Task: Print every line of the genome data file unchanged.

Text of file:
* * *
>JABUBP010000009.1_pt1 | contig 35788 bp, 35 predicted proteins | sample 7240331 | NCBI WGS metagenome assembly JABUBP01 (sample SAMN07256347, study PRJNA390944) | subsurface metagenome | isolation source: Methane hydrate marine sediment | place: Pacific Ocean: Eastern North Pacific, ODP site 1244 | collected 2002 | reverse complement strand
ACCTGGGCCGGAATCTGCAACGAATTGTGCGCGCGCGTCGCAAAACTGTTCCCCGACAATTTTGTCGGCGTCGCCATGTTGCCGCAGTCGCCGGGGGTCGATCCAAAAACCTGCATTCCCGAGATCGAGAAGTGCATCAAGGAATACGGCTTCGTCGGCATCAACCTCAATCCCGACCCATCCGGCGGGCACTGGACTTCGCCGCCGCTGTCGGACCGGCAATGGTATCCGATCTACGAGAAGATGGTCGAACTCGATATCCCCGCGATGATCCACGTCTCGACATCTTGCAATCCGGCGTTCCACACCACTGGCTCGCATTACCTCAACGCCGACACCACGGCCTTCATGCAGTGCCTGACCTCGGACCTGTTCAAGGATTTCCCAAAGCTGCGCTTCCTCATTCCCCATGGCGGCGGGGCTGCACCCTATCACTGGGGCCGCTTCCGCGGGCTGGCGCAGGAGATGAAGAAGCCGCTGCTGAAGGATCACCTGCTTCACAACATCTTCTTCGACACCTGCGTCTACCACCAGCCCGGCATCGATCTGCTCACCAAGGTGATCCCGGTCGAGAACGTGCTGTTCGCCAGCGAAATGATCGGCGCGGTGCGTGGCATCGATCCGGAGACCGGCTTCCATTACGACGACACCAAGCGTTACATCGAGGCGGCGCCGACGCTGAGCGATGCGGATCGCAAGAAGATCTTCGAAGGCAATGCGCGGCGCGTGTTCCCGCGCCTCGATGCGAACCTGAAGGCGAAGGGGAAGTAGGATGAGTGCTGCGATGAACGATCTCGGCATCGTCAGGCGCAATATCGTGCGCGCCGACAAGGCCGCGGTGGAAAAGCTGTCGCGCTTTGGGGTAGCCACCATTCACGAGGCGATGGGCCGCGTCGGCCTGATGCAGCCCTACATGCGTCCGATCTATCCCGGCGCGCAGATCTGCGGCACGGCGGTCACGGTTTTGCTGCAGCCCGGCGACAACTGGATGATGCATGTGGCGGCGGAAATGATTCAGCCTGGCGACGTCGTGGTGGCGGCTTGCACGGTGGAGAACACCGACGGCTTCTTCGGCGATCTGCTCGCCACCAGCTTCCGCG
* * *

>JABUBP010000009.1_pt1 | contig 35788 bp, 35 predicted proteins | sample 7240331 | NCBI WGS metagenome assembly JABUBP01 (sample SAMN07256347, study PRJNA390944) | subsurface metagenome | isolation source: Methane hydrate marine sediment | place: Pacific Ocean: Eastern North Pacific, ODP site 1244 | collected 2002 | reverse complement strand
ACCTGGGCCGGAATCTGCAACGAATTGTGCGCGCGCGTCGCAAAACTGTTCCCCGACAATTTTGTCGGCGTCGCCATGTTGCCGCAGTCGCCGGGGGTCGATCCAAAAACCTGCATTCCCGAGATCGAGAAGTGCATCAAGGAATACGGCTTCGTCGGCATCAACCTCAATCCCGACCCATCCGGCGGGCACTGGACTTCGCCGCCGCTGTCGGACCGGCAATGGTATCCGATCTACGAGAAGATGGTCGAACTCGATATCCCCGCGATGATCCACGTCTCGACATCTTGCAATCCGGCGTTCCACACCACTGGCTCGCATTACCTCAACGCCGACACCACGGCCTTCATGCAGTGCCTGACCTCGGACCTGTTCAAGGATTTCCCAAAGCTGCGCTTCCTCATTCCCCATGGCGGCGGGGCTGCACCCTATCACTGGGGCCGCTTCCGCGGGCTGGCGCAGGAGATGAAGAAGCCGCTGCTGAAGGATCACCTGCTTCACAACATCTTCTTCGACACCTGCGTCTACCACCAGCCCGGCATCGATCTGCTCACCAAGGTGATCCCGGTCGAGAACGTGCTGTTCGCCAGCGAAATGATCGGCGCGGTGCGTGGCATCGATCCGGAGACCGGCTTCCATTACGACGACACCAAGCGTTACATCGAGGCGGCGCCGACGCTGAGCGATGCGGATCGCAAGAAGATCTTCGAAGGCAATGCGCGGCGCGTGTTCCCGCGCCTCGATGCGAACCTGAAGGCGAAGGGGAAGTAGGATGAGTGCTGCGATGAACGATCTCGGCATCGTCAGGCGCAATATCGTGCGCGCCGACAAGGCCGCGGTGGAAAAGCTGTCGCGCTTTGGGGTAGCCACCATTCACGAGGCGATGGGCCGCGTCGGCCTGATGCAGCCCTACATGCGTCCGATCTATCCCGGCGCGCAGATCTGCGGCACGGCGGTCACGGTTTTGCTGCAGCCCGGCGACAACTGGATGATGCATGTGGCGGCGGAAATGATTCAGCCTGGCGACGTCGTGGTGGCGGCTTGCACGGTGGAGAACACCGACGGCTTCTTCGGCGATCTGCTCGCCACCAGCTTCCGCG